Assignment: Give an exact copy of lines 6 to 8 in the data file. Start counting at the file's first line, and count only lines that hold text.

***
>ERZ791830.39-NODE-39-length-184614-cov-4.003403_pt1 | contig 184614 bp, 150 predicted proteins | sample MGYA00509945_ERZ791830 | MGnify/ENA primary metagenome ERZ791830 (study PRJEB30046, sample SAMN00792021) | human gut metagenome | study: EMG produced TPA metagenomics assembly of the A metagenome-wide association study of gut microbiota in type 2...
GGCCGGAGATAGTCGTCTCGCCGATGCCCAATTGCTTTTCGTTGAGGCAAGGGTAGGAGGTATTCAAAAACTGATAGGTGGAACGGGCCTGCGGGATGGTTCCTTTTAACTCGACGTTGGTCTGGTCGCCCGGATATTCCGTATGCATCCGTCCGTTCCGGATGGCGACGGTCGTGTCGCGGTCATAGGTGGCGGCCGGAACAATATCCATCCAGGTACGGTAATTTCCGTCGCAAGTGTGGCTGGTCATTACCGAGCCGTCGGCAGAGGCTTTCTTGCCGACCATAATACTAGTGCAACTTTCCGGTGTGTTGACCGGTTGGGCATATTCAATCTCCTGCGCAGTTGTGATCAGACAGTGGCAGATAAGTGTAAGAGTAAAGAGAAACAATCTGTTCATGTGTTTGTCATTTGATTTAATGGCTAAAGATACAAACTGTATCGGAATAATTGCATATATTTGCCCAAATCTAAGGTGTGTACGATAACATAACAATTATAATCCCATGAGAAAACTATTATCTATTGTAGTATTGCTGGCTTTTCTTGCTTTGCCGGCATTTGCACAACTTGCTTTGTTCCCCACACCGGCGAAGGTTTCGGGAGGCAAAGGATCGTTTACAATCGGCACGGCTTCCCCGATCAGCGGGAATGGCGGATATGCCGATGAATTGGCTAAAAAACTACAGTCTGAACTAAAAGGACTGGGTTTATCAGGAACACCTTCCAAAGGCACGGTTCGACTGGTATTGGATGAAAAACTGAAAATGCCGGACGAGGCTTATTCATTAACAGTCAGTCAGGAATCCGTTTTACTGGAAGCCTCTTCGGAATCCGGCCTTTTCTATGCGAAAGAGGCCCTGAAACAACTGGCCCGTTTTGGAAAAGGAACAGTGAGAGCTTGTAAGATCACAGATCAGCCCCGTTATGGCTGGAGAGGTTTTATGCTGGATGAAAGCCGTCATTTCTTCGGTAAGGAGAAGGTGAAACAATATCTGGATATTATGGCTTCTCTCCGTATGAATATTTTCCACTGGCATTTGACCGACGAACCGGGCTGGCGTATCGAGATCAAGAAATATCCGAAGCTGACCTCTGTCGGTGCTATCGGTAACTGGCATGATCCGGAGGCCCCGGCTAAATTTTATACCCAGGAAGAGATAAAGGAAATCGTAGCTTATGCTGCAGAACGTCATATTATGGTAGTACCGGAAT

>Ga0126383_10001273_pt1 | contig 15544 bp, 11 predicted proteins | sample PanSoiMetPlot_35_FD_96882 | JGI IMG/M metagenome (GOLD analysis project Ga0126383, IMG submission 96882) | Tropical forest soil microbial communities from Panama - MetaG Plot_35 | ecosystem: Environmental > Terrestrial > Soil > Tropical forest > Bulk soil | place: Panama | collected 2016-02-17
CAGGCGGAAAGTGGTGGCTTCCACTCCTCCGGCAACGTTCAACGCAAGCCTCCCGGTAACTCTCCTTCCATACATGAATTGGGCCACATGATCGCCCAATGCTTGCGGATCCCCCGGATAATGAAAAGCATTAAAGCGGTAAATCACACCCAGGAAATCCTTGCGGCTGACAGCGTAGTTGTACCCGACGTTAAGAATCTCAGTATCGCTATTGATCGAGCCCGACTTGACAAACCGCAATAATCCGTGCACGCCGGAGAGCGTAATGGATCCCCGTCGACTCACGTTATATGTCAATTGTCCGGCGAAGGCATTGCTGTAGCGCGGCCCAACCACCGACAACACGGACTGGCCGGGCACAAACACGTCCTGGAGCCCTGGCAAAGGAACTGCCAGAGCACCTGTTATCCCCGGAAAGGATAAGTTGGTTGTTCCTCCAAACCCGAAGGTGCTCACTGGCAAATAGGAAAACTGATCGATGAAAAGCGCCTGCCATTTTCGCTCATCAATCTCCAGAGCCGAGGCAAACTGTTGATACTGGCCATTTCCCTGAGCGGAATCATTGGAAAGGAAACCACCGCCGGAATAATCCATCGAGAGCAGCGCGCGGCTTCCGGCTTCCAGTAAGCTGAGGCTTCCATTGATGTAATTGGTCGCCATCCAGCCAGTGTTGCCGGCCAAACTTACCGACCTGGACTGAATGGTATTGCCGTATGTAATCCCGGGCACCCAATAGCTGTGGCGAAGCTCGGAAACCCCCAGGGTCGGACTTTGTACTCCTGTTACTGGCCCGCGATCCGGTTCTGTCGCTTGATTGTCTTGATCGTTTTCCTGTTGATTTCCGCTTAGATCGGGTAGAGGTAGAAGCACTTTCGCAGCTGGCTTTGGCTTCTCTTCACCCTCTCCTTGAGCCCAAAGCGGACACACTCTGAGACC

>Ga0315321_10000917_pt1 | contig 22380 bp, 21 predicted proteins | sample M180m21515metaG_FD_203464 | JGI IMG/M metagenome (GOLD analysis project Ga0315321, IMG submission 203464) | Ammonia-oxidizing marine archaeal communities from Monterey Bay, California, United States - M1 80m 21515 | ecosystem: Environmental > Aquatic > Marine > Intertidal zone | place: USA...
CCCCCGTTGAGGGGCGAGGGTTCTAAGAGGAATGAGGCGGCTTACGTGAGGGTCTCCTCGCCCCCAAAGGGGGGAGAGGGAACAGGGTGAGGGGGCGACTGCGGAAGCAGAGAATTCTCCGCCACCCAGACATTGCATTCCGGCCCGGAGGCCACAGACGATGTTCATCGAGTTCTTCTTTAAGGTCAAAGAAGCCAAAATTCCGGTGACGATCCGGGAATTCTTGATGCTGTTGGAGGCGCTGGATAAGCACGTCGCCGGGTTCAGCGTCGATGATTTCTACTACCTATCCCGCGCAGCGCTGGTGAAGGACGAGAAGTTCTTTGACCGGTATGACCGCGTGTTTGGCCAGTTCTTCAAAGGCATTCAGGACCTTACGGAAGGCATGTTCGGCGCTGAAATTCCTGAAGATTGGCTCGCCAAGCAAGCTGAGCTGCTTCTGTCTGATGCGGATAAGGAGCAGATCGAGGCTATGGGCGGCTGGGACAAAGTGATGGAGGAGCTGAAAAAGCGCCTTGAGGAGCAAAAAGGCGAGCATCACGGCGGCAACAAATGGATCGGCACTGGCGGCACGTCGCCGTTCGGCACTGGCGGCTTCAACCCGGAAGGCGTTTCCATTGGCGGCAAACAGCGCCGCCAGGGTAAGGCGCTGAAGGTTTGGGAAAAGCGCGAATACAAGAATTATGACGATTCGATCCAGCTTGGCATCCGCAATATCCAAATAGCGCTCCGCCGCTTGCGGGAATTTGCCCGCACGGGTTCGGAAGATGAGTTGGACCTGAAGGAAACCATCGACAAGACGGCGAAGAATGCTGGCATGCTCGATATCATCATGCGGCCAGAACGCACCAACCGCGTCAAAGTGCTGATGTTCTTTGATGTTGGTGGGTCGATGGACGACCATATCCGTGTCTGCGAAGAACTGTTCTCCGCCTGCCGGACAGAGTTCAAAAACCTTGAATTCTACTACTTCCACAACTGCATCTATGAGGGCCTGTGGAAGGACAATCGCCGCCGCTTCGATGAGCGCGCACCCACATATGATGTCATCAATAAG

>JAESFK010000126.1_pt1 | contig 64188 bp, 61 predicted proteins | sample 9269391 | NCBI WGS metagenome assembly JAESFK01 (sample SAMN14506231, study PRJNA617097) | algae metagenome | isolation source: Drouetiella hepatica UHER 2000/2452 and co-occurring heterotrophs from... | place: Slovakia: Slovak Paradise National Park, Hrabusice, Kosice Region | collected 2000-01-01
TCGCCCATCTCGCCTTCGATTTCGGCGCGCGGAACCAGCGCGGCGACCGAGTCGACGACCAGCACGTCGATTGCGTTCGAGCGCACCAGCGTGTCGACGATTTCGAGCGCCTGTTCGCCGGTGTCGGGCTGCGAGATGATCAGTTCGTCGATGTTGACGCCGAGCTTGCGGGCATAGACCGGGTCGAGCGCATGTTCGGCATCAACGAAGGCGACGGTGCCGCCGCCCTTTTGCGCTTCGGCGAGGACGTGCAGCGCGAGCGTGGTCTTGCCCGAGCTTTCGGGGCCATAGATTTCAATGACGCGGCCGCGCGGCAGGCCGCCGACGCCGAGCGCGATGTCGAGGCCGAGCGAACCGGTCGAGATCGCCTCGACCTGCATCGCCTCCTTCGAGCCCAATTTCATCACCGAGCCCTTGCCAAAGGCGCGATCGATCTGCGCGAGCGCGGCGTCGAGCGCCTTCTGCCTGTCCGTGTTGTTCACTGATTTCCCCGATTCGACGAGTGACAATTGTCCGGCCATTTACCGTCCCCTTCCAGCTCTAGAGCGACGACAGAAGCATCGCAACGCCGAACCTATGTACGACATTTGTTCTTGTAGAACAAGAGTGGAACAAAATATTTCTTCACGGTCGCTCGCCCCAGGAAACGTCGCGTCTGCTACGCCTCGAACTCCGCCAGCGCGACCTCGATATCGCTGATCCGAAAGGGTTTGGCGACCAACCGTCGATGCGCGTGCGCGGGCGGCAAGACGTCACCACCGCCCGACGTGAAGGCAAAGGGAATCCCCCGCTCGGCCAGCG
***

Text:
CCCCCGTTGAGGGGCGAGGGTTCTAAGAGGAATGAGGCGGCTTACGTGAGGGTCTCCTCGCCCCCAAAGGGGGGAGAGGGAACAGGGTGAGGGGGCGACTGCGGAAGCAGAGAATTCTCCGCCACCCAGACATTGCATTCCGGCCCGGAGGCCACAGACGATGTTCATCGAGTTCTTCTTTAAGGTCAAAGAAGCCAAAATTCCGGTGACGATCCGGGAATTCTTGATGCTGTTGGAGGCGCTGGATAAGCACGTCGCCGGGTTCAGCGTCGATGATTTCTACTACCTATCCCGCGCAGCGCTGGTGAAGGACGAGAAGTTCTTTGACCGGTATGACCGCGTGTTTGGCCAGTTCTTCAAAGGCATTCAGGACCTTACGGAAGGCATGTTCGGCGCTGAAATTCCTGAAGATTGGCTCGCCAAGCAAGCTGAGCTGCTTCTGTCTGATGCGGATAAGGAGCAGATCGAGGCTATGGGCGGCTGGGACAAAGTGATGGAGGAGCTGAAAAAGCGCCTTGAGGAGCAAAAAGGCGAGCATCACGGCGGCAACAAATGGATCGGCACTGGCGGCACGTCGCCGTTCGGCACTGGCGGCTTCAACCCGGAAGGCGTTTCCATTGGCGGCAAACAGCGCCGCCAGGGTAAGGCGCTGAAGGTTTGGGAAAAGCGCGAATACAAGAATTATGACGATTCGATCCAGCTTGGCATCCGCAATATCCAAATAGCGCTCCGCCGCTTGCGGGAATTTGCCCGCACGGGTTCGGAAGATGAGTTGGACCTGAAGGAAACCATCGACAAGACGGCGAAGAATGCTGGCATGCTCGATATCATCATGCGGCCAGAACGCACCAACCGCGTCAAAGTGCTGATGTTCTTTGATGTTGGTGGGTCGATGGACGACCATATCCGTGTCTGCGAAGAACTGTTCTCCGCCTGCCGGACAGAGTTCAAAAACCTTGAATTCTACTACTTCCACAACTGCATCTATGAGGGCCTGTGGAAGGACAATCGCCGCCGCTTCGATGAGCGCGCACCCACATATGATGTCATCAATAAG

>JAESFK010000126.1_pt1 | contig 64188 bp, 61 predicted proteins | sample 9269391 | NCBI WGS metagenome assembly JAESFK01 (sample SAMN14506231, study PRJNA617097) | algae metagenome | isolation source: Drouetiella hepatica UHER 2000/2452 and co-occurring heterotrophs from... | place: Slovakia: Slovak Paradise National Park, Hrabusice, Kosice Region | collected 2000-01-01
TCGCCCATCTCGCCTTCGATTTCGGCGCGCGGAACCAGCGCGGCGACCGAGTCGACGACCAGCACGTCGATTGCGTTCGAGCGCACCAGCGTGTCGACGATTTCGAGCGCCTGTTCGCCGGTGTCGGGCTGCGAGATGATCAGTTCGTCGATGTTGACGCCGAGCTTGCGGGCATAGACCGGGTCGAGCGCATGTTCGGCATCAACGAAGGCGACGGTGCCGCCGCCCTTTTGCGCTTCGGCGAGGACGTGCAGCGCGAGCGTGGTCTTGCCCGAGCTTTCGGGGCCATAGATTTCAATGACGCGGCCGCGCGGCAGGCCGCCGACGCCGAGCGCGATGTCGAGGCCGAGCGAACCGGTCGAGATCGCCTCGACCTGCATCGCCTCCTTCGAGCCCAATTTCATCACCGAGCCCTTGCCAAAGGCGCGATCGATCTGCGCGAGCGCGGCGTCGAGCGCCTTCTGCCTGTCCGTGTTGTTCACTGATTTCCCCGATTCGACGAGTGACAATTGTCCGGCCATTTACCGTCCCCTTCCAGCTCTAGAGCGACGACAGAAGCATCGCAACGCCGAACCTATGTACGACATTTGTTCTTGTAGAACAAGAGTGGAACAAAATATTTCTTCACGGTCGCTCGCCCCAGGAAACGTCGCGTCTGCTACGCCTCGAACTCCGCCAGCGCGACCTCGATATCGCTGATCCGAAAGGGTTTGGCGACCAACCGTCGATGCGCGTGCGCGGGCGGCAAGACGTCACCACCGCCCGACGTGAAGGCAAAGGGAATCCCCCGCTCGGCCAGCG